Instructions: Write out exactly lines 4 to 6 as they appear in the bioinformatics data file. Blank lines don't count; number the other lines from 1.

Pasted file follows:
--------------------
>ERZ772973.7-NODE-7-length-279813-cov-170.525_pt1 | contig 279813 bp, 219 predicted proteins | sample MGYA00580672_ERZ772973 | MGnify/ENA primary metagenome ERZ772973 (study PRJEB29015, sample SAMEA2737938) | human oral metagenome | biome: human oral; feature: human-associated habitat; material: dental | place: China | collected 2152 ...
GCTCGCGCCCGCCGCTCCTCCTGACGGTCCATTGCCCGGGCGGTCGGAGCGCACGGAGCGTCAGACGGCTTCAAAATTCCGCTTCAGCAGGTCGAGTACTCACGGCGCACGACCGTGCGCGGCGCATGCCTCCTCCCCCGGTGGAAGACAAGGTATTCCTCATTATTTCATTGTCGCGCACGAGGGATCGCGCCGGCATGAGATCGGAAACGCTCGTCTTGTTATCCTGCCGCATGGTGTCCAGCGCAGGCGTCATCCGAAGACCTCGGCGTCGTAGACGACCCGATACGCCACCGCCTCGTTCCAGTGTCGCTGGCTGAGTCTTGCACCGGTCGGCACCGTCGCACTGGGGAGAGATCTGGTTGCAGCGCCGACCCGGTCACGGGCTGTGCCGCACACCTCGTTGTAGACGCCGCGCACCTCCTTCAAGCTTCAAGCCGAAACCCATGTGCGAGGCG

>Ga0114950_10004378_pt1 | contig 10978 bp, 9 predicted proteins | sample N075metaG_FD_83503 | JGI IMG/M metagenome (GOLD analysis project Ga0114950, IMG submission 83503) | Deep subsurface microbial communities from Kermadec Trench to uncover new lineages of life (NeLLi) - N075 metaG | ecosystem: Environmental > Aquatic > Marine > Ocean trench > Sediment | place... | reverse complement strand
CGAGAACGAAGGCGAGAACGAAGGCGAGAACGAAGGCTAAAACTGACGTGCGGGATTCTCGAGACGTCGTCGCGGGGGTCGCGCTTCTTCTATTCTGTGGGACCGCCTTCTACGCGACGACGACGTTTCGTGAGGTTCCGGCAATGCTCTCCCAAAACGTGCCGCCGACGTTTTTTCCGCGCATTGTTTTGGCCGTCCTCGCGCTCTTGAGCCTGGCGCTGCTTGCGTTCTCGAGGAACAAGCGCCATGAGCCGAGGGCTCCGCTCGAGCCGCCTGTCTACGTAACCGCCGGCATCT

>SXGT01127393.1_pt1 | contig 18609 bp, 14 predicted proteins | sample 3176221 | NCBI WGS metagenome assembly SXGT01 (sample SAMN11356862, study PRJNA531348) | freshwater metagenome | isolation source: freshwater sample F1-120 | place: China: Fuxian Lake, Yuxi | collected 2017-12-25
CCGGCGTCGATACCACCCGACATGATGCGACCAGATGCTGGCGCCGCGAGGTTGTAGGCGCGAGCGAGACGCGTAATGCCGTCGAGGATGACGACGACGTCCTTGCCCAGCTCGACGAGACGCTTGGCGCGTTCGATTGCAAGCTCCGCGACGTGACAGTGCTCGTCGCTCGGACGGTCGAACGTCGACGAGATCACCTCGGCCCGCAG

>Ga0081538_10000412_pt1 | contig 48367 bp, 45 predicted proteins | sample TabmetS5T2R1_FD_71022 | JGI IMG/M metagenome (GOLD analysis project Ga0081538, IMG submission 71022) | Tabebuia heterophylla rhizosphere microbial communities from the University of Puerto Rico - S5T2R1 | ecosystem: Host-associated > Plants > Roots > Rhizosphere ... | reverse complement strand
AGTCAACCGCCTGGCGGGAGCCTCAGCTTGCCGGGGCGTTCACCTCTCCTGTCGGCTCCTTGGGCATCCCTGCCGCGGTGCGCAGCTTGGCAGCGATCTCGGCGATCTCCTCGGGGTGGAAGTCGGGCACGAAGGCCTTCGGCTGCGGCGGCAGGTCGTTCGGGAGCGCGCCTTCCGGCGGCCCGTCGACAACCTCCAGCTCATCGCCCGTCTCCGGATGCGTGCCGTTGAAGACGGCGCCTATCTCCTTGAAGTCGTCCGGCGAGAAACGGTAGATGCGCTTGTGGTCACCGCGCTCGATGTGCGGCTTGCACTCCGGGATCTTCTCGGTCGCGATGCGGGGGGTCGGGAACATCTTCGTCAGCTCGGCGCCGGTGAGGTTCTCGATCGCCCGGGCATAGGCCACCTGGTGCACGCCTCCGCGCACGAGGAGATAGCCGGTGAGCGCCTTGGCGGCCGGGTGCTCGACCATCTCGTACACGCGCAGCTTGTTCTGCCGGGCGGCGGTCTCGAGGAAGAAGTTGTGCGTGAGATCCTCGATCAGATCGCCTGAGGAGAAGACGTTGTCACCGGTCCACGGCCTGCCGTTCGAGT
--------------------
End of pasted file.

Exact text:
CGAGAACGAAGGCGAGAACGAAGGCGAGAACGAAGGCTAAAACTGACGTGCGGGATTCTCGAGACGTCGTCGCGGGGGTCGCGCTTCTTCTATTCTGTGGGACCGCCTTCTACGCGACGACGACGTTTCGTGAGGTTCCGGCAATGCTCTCCCAAAACGTGCCGCCGACGTTTTTTCCGCGCATTGTTTTGGCCGTCCTCGCGCTCTTGAGCCTGGCGCTGCTTGCGTTCTCGAGGAACAAGCGCCATGAGCCGAGGGCTCCGCTCGAGCCGCCTGTCTACGTAACCGCCGGCATCT

>SXGT01127393.1_pt1 | contig 18609 bp, 14 predicted proteins | sample 3176221 | NCBI WGS metagenome assembly SXGT01 (sample SAMN11356862, study PRJNA531348) | freshwater metagenome | isolation source: freshwater sample F1-120 | place: China: Fuxian Lake, Yuxi | collected 2017-12-25
CCGGCGTCGATACCACCCGACATGATGCGACCAGATGCTGGCGCCGCGAGGTTGTAGGCGCGAGCGAGACGCGTAATGCCGTCGAGGATGACGACGACGTCCTTGCCCAGCTCGACGAGACGCTTGGCGCGTTCGATTGCAAGCTCCGCGACGTGACAGTGCTCGTCGCTCGGACGGTCGAACGTCGACGAGATCACCTCGGCCCGCAG